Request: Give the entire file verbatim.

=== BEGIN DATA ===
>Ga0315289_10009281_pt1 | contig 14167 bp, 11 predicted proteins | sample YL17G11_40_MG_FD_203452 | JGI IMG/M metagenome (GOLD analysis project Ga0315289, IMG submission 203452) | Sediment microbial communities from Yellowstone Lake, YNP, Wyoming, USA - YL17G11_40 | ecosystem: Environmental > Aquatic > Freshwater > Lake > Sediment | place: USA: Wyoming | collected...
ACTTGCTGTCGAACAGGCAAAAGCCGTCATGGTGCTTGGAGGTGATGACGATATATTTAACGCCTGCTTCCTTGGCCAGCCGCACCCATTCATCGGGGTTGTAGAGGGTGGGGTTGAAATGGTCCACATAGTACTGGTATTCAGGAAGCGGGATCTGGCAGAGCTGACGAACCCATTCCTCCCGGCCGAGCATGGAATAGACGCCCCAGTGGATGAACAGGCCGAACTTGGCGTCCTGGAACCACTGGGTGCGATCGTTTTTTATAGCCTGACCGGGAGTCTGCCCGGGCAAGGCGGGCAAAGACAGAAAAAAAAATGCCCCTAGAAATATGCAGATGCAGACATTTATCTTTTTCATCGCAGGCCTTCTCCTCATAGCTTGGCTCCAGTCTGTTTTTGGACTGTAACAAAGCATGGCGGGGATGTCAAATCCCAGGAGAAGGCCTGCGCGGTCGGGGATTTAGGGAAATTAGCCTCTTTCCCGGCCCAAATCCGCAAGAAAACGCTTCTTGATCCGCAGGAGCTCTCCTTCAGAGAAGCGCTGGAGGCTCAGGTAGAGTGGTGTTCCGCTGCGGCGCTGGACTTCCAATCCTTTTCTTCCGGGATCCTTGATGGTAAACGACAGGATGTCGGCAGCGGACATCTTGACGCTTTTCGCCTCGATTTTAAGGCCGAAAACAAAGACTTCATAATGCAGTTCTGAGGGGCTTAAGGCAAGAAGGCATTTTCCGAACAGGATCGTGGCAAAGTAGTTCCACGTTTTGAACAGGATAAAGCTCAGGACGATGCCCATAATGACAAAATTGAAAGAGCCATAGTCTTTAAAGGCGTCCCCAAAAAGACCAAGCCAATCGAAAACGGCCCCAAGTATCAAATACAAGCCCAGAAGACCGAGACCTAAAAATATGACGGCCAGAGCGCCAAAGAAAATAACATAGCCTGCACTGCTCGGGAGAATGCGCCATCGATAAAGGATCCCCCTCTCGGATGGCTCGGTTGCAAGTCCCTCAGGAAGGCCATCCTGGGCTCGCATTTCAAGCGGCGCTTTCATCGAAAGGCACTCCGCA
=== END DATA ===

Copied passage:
>Ga0315289_10009281_pt1 | contig 14167 bp, 11 predicted proteins | sample YL17G11_40_MG_FD_203452 | JGI IMG/M metagenome (GOLD analysis project Ga0315289, IMG submission 203452) | Sediment microbial communities from Yellowstone Lake, YNP, Wyoming, USA - YL17G11_40 | ecosystem: Environmental > Aquatic > Freshwater > Lake > Sediment | place: USA: Wyoming | collected...
ACTTGCTGTCGAACAGGCAAAAGCCGTCATGGTGCTTGGAGGTGATGACGATATATTTAACGCCTGCTTCCTTGGCCAGCCGCACCCATTCATCGGGGTTGTAGAGGGTGGGGTTGAAATGGTCCACATAGTACTGGTATTCAGGAAGCGGGATCTGGCAGAGCTGACGAACCCATTCCTCCCGGCCGAGCATGGAATAGACGCCCCAGTGGATGAACAGGCCGAACTTGGCGTCCTGGAACCACTGGGTGCGATCGTTTTTTATAGCCTGACCGGGAGTCTGCCCGGGCAAGGCGGGCAAAGACAGAAAAAAAAATGCCCCTAGAAATATGCAGATGCAGACATTTATCTTTTTCATCGCAGGCCTTCTCCTCATAGCTTGGCTCCAGTCTGTTTTTGGACTGTAACAAAGCATGGCGGGGATGTCAAATCCCAGGAGAAGGCCTGCGCGGTCGGGGATTTAGGGAAATTAGCCTCTTTCCCGGCCCAAATCCGCAAGAAAACGCTTCTTGATCCGCAGGAGCTCTCCTTCAGAGAAGCGCTGGAGGCTCAGGTAGAGTGGTGTTCCGCTGCGGCGCTGGACTTCCAATCCTTTTCTTCCGGGATCCTTGATGGTAAACGACAGGATGTCGGCAGCGGACATCTTGACGCTTTTCGCCTCGATTTTAAGGCCGAAAACAAAGACTTCATAATGCAGTTCTGAGGGGCTTAAGGCAAGAAGGCATTTTCCGAACAGGATCGTGGCAAAGTAGTTCCACGTTTTGAACAGGATAAAGCTCAGGACGATGCCCATAATGACAAAATTGAAAGAGCCATAGTCTTTAAAGGCGTCCCCAAAAAGACCAAGCCAATCGAAAACGGCCCCAAGTATCAAATACAAGCCCAGAAGACCGAGACCTAAAAATATGACGGCCAGAGCGCCAAAGAAAATAACATAGCCTGCACTGCTCGGGAGAATGCGCCATCGATAAAGGATCCCCCTCTCGGATGGCTCGGTTGCAAGTCCCTCAGGAAGGCCATCCTGGGCTCGCATTTCAAGCGGCGCTTTCATCGAAAGGCACTCCGCA